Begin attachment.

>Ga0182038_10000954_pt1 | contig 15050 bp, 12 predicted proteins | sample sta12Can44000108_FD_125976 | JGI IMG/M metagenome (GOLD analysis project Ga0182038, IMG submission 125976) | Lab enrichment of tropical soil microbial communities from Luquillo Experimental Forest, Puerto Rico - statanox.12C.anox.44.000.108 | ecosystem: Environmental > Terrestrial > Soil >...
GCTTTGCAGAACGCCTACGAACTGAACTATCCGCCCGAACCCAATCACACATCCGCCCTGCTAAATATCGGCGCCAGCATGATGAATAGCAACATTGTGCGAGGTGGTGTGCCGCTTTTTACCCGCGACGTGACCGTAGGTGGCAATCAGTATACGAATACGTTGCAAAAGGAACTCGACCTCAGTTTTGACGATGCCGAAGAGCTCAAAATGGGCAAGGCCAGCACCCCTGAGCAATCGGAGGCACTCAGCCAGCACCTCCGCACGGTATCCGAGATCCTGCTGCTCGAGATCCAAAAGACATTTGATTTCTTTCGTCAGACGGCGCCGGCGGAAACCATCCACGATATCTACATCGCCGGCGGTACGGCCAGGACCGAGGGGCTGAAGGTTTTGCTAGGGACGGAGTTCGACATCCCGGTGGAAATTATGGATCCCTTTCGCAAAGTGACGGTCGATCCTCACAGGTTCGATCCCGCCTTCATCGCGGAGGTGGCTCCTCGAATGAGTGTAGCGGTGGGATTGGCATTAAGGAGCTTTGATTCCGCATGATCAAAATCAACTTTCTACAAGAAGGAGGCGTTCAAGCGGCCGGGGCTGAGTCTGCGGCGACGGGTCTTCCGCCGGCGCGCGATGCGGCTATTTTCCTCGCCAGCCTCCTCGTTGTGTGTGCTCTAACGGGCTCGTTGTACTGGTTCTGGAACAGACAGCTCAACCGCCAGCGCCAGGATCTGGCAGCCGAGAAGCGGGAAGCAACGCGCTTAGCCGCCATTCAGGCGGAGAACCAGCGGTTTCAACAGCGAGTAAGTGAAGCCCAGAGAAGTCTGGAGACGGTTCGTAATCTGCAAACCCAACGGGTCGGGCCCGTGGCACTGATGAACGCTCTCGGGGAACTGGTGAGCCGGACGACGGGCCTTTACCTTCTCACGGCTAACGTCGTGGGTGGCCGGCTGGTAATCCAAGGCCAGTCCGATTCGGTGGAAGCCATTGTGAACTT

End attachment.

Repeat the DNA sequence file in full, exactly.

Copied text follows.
>Ga0182038_10000954_pt1 | contig 15050 bp, 12 predicted proteins | sample sta12Can44000108_FD_125976 | JGI IMG/M metagenome (GOLD analysis project Ga0182038, IMG submission 125976) | Lab enrichment of tropical soil microbial communities from Luquillo Experimental Forest, Puerto Rico - statanox.12C.anox.44.000.108 | ecosystem: Environmental > Terrestrial > Soil >...
GCTTTGCAGAACGCCTACGAACTGAACTATCCGCCCGAACCCAATCACACATCCGCCCTGCTAAATATCGGCGCCAGCATGATGAATAGCAACATTGTGCGAGGTGGTGTGCCGCTTTTTACCCGCGACGTGACCGTAGGTGGCAATCAGTATACGAATACGTTGCAAAAGGAACTCGACCTCAGTTTTGACGATGCCGAAGAGCTCAAAATGGGCAAGGCCAGCACCCCTGAGCAATCGGAGGCACTCAGCCAGCACCTCCGCACGGTATCCGAGATCCTGCTGCTCGAGATCCAAAAGACATTTGATTTCTTTCGTCAGACGGCGCCGGCGGAAACCATCCACGATATCTACATCGCCGGCGGTACGGCCAGGACCGAGGGGCTGAAGGTTTTGCTAGGGACGGAGTTCGACATCCCGGTGGAAATTATGGATCCCTTTCGCAAAGTGACGGTCGATCCTCACAGGTTCGATCCCGCCTTCATCGCGGAGGTGGCTCCTCGAATGAGTGTAGCGGTGGGATTGGCATTAAGGAGCTTTGATTCCGCATGATCAAAATCAACTTTCTACAAGAAGGAGGCGTTCAAGCGGCCGGGGCTGAGTCTGCGGCGACGGGTCTTCCGCCGGCGCGCGATGCGGCTATTTTCCTCGCCAGCCTCCTCGTTGTGTGTGCTCTAACGGGCTCGTTGTACTGGTTCTGGAACAGACAGCTCAACCGCCAGCGCCAGGATCTGGCAGCCGAGAAGCGGGAAGCAACGCGCTTAGCCGCCATTCAGGCGGAGAACCAGCGGTTTCAACAGCGAGTAAGTGAAGCCCAGAGAAGTCTGGAGACGGTTCGTAATCTGCAAACCCAACGGGTCGGGCCCGTGGCACTGATGAACGCTCTCGGGGAACTGGTGAGCCGGACGACGGGCCTTTACCTTCTCACGGCTAACGTCGTGGGTGGCCGGCTGGTAATCCAAGGCCAGTCCGATTCGGTGGAAGCCATTGTGAACTT